"Good morning, St. Pseudonymous Hospital."
Fallen: Part 2
"Good morning. I'm calling from Hoboken, New Jersey. My mother is a patient in room 1313a, she has multiple fractures and can't get out of bed, and the person who just took her blood pressure left her call button out of reach. Would you see that someone goes in there and gives back her call button? She's absolutely helpless without it. Fortunately, they didn't take the phone away from her. I'll hold."
"What room was that?"
"I'll connect you to the nurse's station..."
Much as we'd like to stand guard over Mom 24/7 while she recuperates from her injuries, all of us, Mom especially, have had to accept the disconcerting fact that we have no choice but to leave her in someone else's care. While our natural instinct might be to pick her up and take her home, we know that would not only worsen her existing injuries, it might well cause new ones. Right now she needs 24-hour care by people trained to deal safely with people in her condition. That includes most, but not all, of the workers in the skilled nursing facility she was transferred to a few days after her surgeries. While we, and she, can remind the nurses and aides and complain to supervisors and insist that a note be made on her chart that she can only be moved in certain ways without causing her further injuries, she is at their mercy most of the time. If a temp aide on the night shift doesn't bother to even glance at the chart, there could be terrible consequences. Fortunately, Mom is alert and able to speak for herself, even at 2 a.m.
It does get a bit quieter in the nursing home at night. The TV in the lounge is muted, the workers aren't shouting to each other across or down the hall, and there's nobody yelling "Bingo!" The dementia patients, however, don't really know day from night, don't seem to know much of anything except that they're unhappy. While they may be in wheelchairs, their joints twisted by arthritis, their lungs and vocal cords are healthy: perhaps because of all the exercise they get.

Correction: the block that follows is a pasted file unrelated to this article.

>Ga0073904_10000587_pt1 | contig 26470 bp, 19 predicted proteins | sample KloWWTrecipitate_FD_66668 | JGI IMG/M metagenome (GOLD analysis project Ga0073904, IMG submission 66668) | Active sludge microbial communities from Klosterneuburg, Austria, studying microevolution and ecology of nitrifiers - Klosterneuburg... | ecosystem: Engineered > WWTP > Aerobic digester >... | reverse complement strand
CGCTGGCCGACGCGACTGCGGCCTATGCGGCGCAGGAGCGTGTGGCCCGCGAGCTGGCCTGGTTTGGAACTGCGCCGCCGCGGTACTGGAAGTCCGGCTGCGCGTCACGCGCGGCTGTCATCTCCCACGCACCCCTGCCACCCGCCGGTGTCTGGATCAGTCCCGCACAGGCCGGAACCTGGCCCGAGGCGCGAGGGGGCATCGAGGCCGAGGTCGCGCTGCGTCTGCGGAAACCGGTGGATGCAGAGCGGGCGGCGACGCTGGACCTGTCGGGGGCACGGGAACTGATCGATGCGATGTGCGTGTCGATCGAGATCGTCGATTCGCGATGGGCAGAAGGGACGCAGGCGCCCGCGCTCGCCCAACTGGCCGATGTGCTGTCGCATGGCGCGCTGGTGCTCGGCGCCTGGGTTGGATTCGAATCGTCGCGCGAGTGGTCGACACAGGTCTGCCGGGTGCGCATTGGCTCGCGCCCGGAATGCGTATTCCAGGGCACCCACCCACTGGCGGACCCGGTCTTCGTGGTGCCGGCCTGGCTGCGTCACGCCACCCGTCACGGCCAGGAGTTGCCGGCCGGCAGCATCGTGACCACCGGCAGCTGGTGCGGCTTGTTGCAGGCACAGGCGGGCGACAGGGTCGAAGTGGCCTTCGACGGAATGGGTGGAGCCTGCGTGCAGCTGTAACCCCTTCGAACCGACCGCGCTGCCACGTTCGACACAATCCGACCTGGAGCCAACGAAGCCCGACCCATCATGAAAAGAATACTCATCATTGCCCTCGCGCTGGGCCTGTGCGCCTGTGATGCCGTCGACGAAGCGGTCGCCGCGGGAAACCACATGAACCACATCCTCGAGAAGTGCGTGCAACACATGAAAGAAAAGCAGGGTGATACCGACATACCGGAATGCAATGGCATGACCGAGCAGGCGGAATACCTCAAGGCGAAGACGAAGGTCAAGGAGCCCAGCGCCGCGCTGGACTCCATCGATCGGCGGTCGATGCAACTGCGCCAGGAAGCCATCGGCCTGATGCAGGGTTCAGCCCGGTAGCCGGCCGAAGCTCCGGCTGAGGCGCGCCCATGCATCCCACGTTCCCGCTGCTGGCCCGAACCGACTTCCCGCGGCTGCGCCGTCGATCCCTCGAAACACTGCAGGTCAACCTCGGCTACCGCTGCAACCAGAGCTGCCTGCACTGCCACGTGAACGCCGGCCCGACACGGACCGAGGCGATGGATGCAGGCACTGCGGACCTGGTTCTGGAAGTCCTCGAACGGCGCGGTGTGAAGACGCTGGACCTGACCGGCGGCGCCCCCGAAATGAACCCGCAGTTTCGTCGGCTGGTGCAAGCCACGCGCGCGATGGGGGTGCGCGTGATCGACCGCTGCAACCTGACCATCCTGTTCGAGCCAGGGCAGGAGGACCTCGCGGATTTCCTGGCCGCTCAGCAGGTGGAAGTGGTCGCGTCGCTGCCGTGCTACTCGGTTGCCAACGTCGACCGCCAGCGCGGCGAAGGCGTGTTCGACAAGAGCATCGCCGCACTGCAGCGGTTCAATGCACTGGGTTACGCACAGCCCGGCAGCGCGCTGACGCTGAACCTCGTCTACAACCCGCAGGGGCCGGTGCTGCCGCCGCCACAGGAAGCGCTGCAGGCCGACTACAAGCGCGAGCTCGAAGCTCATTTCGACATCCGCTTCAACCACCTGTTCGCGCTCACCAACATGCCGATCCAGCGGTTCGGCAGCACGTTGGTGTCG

"Who's in the living room? Who's that in the kitchen? Who's in the hall? Who is that out there?"
She can't see much anymore, doesn't seem to know where she is most of the time, but Anita still has a voice like Ethel Merman's -- and she uses it incessantly.
"That lady must have had a real big house," one of the aides says to another as they pass out dinner trays. "She musta had maids or something; she's sure used to bossing people around."
In her more lucid moments, Anita knows she's in a nursing home. Then, she switches to a different refrain:
"Nurse! Nurse! Come in here! Come here right now! A patient needs you! Come here! Get in here and act like you've got some sense!"
Sometimes Anita goes on to fantasize that she just read an expose of the nursing home in The New York Times, and she threatens to call the newspaper to complain that the nurses don't always come when she calls. Based on what I heard in just a few days, it would take thousands of nurses to respond to Anita's calls, and not one of them could do anything about her dementia. Nor can they do anything to shut her up: that would be considered excessive restraint. So everyone in the facility has to listen to her hollering at the top of her powerful lungs, day and night.